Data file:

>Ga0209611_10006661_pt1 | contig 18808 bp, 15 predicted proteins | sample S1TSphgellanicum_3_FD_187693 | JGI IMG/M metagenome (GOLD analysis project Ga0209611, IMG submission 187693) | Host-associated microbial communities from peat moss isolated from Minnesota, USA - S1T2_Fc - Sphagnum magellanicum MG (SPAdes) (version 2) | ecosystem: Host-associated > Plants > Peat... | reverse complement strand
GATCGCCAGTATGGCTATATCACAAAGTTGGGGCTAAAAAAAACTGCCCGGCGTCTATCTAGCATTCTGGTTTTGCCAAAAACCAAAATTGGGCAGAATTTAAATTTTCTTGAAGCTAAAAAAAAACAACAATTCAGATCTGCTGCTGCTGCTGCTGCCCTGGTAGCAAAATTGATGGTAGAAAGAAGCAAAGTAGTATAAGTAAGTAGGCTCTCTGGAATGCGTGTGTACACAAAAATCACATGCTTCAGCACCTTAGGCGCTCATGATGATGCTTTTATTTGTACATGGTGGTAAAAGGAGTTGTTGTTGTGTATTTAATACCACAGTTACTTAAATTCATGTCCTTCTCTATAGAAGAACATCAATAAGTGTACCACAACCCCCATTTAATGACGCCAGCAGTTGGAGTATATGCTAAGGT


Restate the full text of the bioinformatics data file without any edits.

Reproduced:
>Ga0209611_10006661_pt1 | contig 18808 bp, 15 predicted proteins | sample S1TSphgellanicum_3_FD_187693 | JGI IMG/M metagenome (GOLD analysis project Ga0209611, IMG submission 187693) | Host-associated microbial communities from peat moss isolated from Minnesota, USA - S1T2_Fc - Sphagnum magellanicum MG (SPAdes) (version 2) | ecosystem: Host-associated > Plants > Peat... | reverse complement strand
GATCGCCAGTATGGCTATATCACAAAGTTGGGGCTAAAAAAAACTGCCCGGCGTCTATCTAGCATTCTGGTTTTGCCAAAAACCAAAATTGGGCAGAATTTAAATTTTCTTGAAGCTAAAAAAAAACAACAATTCAGATCTGCTGCTGCTGCTGCTGCCCTGGTAGCAAAATTGATGGTAGAAAGAAGCAAAGTAGTATAAGTAAGTAGGCTCTCTGGAATGCGTGTGTACACAAAAATCACATGCTTCAGCACCTTAGGCGCTCATGATGATGCTTTTATTTGTACATGGTGGTAAAAGGAGTTGTTGTTGTGTATTTAATACCACAGTTACTTAAATTCATGTCCTTCTCTATAGAAGAACATCAATAAGTGTACCACAACCCCCATTTAATGACGCCAGCAGTTGGAGTATATGCTAAGGT